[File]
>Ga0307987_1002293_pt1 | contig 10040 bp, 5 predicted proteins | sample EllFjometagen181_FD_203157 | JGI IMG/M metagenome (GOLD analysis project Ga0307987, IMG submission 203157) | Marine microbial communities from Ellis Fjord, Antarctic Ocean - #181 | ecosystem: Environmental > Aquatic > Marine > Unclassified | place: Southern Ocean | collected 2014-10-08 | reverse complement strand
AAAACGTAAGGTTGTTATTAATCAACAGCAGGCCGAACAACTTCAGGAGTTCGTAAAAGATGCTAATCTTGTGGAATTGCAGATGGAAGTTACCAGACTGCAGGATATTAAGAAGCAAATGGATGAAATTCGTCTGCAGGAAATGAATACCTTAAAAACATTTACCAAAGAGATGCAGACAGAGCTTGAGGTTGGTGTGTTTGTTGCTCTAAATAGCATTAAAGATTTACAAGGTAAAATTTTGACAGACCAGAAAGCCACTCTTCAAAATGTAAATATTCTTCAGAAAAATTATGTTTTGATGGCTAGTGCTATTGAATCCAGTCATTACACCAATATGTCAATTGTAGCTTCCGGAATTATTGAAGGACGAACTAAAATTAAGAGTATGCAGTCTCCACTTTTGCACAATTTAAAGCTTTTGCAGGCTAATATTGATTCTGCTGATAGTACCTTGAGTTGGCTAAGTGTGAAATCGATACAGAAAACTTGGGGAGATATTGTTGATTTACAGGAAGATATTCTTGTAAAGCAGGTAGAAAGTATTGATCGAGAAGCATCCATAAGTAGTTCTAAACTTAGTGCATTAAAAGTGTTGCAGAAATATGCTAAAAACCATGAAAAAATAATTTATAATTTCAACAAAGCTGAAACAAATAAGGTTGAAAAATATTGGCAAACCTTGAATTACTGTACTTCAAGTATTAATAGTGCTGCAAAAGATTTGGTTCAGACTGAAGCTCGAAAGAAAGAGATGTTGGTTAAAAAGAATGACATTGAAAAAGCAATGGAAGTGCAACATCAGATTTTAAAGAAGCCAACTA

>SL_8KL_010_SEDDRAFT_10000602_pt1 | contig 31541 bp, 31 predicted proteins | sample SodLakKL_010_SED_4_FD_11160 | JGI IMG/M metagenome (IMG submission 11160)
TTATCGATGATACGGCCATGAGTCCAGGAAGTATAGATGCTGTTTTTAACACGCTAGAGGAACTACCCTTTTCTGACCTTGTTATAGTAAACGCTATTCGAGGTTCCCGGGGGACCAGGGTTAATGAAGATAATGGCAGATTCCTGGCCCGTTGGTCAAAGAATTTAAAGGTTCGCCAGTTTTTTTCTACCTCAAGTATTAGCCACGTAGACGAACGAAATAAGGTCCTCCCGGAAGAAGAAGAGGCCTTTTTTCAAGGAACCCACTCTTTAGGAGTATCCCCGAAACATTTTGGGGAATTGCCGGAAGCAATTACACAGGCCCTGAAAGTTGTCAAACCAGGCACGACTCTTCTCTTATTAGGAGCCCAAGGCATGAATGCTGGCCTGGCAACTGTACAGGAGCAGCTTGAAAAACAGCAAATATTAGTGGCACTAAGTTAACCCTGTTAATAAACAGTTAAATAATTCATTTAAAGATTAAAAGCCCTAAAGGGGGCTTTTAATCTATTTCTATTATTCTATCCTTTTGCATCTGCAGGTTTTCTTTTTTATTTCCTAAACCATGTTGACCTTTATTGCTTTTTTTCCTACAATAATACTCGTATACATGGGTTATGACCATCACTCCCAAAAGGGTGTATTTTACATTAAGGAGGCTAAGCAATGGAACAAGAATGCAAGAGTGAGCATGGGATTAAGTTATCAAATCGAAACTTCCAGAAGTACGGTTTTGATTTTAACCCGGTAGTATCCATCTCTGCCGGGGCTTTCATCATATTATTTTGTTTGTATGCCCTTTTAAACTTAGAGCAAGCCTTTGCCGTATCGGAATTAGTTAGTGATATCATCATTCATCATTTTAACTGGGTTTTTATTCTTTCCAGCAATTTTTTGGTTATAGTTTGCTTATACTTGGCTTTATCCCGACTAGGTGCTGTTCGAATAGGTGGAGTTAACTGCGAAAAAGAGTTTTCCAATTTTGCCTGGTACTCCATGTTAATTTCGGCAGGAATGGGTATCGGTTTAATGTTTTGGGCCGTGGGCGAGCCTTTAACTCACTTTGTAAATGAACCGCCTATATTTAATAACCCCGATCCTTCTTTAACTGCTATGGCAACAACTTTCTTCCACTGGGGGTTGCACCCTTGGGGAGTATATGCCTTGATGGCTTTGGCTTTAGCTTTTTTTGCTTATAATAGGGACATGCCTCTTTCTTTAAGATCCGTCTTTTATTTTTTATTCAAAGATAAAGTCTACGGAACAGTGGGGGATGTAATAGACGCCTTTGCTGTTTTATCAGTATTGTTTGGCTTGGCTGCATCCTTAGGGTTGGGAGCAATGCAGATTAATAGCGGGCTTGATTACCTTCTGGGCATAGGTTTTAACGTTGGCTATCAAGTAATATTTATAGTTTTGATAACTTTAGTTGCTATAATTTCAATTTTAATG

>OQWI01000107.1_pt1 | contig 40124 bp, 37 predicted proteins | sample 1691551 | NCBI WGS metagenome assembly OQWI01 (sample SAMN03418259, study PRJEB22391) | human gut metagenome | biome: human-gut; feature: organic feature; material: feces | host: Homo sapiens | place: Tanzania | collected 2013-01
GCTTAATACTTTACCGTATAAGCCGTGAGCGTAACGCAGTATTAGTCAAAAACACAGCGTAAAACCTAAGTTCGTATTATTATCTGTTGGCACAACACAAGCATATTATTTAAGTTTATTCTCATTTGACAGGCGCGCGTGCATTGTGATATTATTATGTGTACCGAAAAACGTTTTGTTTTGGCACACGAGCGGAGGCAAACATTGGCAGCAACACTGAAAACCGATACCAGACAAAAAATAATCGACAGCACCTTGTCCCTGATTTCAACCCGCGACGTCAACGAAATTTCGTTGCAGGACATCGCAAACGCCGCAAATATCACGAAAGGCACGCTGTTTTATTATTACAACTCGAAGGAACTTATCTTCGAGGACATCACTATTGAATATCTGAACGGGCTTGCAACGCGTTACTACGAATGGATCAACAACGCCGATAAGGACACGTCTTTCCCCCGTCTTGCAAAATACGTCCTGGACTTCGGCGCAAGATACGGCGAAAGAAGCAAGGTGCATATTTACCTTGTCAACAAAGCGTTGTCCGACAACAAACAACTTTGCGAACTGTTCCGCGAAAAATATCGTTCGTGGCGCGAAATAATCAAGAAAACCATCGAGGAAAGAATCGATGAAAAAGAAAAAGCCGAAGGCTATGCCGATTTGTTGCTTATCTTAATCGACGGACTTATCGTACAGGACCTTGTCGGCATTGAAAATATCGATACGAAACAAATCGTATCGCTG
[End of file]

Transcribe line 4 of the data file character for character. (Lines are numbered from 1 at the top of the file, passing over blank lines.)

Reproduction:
TTATCGATGATACGGCCATGAGTCCAGGAAGTATAGATGCTGTTTTTAACACGCTAGAGGAACTACCCTTTTCTGACCTTGTTATAGTAAACGCTATTCGAGGTTCCCGGGGGACCAGGGTTAATGAAGATAATGGCAGATTCCTGGCCCGTTGGTCAAAGAATTTAAAGGTTCGCCAGTTTTTTTCTACCTCAAGTATTAGCCACGTAGACGAACGAAATAAGGTCCTCCCGGAAGAAGAAGAGGCCTTTTTTCAAGGAACCCACTCTTTAGGAGTATCCCCGAAACATTTTGGGGAATTGCCGGAAGCAATTACACAGGCCCTGAAAGTTGTCAAACCAGGCACGACTCTTCTCTTATTAGGAGCCCAAGGCATGAATGCTGGCCTGGCAACTGTACAGGAGCAGCTTGAAAAACAGCAAATATTAGTGGCACTAAGTTAACCCTGTTAATAAACAGTTAAATAATTCATTTAAAGATTAAAAGCCCTAAAGGGGGCTTTTAATCTATTTCTATTATTCTATCCTTTTGCATCTGCAGGTTTTCTTTTTTATTTCCTAAACCATGTTGACCTTTATTGCTTTTTTTCCTACAATAATACTCGTATACATGGGTTATGACCATCACTCCCAAAAGGGTGTATTTTACATTAAGGAGGCTAAGCAATGGAACAAGAATGCAAGAGTGAGCATGGGATTAAGTTATCAAATCGAAACTTCCAGAAGTACGGTTTTGATTTTAACCCGGTAGTATCCATCTCTGCCGGGGCTTTCATCATATTATTTTGTTTGTATGCCCTTTTAAACTTAGAGCAAGCCTTTGCCGTATCGGAATTAGTTAGTGATATCATCATTCATCATTTTAACTGGGTTTTTATTCTTTCCAGCAATTTTTTGGTTATAGTTTGCTTATACTTGGCTTTATCCCGACTAGGTGCTGTTCGAATAGGTGGAGTTAACTGCGAAAAAGAGTTTTCCAATTTTGCCTGGTACTCCATGTTAATTTCGGCAGGAATGGGTATCGGTTTAATGTTTTGGGCCGTGGGCGAGCCTTTAACTCACTTTGTAAATGAACCGCCTATATTTAATAACCCCGATCCTTCTTTAACTGCTATGGCAACAACTTTCTTCCACTGGGGGTTGCACCCTTGGGGAGTATATGCCTTGATGGCTTTGGCTTTAGCTTTTTTTGCTTATAATAGGGACATGCCTCTTTCTTTAAGATCCGTCTTTTATTTTTTATTCAAAGATAAAGTCTACGGAACAGTGGGGGATGTAATAGACGCCTTTGCTGTTTTATCAGTATTGTTTGGCTTGGCTGCATCCTTAGGGTTGGGAGCAATGCAGATTAATAGCGGGCTTGATTACCTTCTGGGCATAGGTTTTAACGTTGGCTATCAAGTAATATTTATAGTTTTGATAACTTTAGTTGCTATAATTTCAATTTTAATG